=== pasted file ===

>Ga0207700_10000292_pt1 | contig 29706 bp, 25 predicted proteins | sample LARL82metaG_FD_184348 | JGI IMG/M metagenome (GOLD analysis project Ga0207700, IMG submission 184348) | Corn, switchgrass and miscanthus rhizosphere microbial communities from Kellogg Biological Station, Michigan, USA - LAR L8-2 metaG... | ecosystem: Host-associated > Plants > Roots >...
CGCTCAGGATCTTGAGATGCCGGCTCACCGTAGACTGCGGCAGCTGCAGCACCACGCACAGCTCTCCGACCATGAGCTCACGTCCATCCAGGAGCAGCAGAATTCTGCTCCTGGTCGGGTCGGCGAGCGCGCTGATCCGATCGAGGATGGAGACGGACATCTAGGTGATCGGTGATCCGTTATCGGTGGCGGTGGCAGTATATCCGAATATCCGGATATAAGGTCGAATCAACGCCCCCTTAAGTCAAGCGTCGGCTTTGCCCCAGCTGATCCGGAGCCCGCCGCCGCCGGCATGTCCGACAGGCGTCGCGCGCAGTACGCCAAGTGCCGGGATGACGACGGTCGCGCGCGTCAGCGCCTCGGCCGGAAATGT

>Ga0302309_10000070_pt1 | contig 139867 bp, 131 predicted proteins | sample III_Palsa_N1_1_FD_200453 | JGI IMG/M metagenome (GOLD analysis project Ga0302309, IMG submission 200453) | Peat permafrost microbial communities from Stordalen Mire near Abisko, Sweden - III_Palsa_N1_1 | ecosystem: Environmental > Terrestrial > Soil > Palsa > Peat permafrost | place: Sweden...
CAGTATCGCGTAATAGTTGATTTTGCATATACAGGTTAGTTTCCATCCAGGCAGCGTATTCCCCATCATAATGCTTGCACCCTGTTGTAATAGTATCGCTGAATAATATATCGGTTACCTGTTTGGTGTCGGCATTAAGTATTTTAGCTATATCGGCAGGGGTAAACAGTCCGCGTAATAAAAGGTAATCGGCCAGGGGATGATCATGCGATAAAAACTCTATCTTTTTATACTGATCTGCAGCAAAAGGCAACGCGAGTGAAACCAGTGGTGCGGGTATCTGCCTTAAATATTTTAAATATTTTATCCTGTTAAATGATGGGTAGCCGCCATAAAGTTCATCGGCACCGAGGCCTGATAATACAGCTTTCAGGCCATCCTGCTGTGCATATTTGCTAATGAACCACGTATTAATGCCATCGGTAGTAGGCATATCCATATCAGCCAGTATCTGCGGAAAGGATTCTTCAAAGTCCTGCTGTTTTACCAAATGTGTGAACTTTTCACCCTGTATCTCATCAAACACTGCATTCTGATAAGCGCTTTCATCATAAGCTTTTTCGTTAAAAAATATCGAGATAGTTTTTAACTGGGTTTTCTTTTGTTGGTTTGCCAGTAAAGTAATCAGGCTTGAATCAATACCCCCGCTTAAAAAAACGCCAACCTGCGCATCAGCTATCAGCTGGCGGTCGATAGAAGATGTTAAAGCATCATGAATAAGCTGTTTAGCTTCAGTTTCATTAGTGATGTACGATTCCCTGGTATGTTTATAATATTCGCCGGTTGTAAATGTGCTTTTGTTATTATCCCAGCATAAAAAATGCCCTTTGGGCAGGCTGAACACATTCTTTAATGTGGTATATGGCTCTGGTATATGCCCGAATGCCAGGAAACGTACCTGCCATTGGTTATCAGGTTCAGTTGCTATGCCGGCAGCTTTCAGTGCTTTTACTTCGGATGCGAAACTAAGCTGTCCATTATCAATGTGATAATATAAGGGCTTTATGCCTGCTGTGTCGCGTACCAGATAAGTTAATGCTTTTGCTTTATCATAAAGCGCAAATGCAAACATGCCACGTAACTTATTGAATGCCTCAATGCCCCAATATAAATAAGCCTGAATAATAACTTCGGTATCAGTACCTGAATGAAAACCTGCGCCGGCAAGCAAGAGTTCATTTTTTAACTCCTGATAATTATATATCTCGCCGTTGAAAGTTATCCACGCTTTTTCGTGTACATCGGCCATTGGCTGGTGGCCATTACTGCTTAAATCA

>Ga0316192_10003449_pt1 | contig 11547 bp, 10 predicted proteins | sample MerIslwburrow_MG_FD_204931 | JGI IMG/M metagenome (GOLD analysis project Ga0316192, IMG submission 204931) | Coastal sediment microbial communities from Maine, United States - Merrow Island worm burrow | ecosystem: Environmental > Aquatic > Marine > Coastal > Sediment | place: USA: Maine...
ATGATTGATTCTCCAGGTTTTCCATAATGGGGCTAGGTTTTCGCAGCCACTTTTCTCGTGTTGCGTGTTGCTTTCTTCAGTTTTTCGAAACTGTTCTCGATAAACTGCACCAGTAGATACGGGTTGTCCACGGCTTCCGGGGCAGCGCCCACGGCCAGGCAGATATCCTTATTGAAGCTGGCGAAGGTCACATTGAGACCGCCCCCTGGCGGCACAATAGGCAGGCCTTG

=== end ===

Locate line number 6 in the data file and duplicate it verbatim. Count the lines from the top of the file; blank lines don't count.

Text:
ATGATTGATTCTCCAGGTTTTCCATAATGGGGCTAGGTTTTCGCAGCCACTTTTCTCGTGTTGCGTGTTGCTTTCTTCAGTTTTTCGAAACTGTTCTCGATAAACTGCACCAGTAGATACGGGTTGTCCACGGCTTCCGGGGCAGCGCCCACGGCCAGGCAGATATCCTTATTGAAGCTGGCGAAGGTCACATTGAGACCGCCCCCTGGCGGCACAATAGGCAGGCCTTG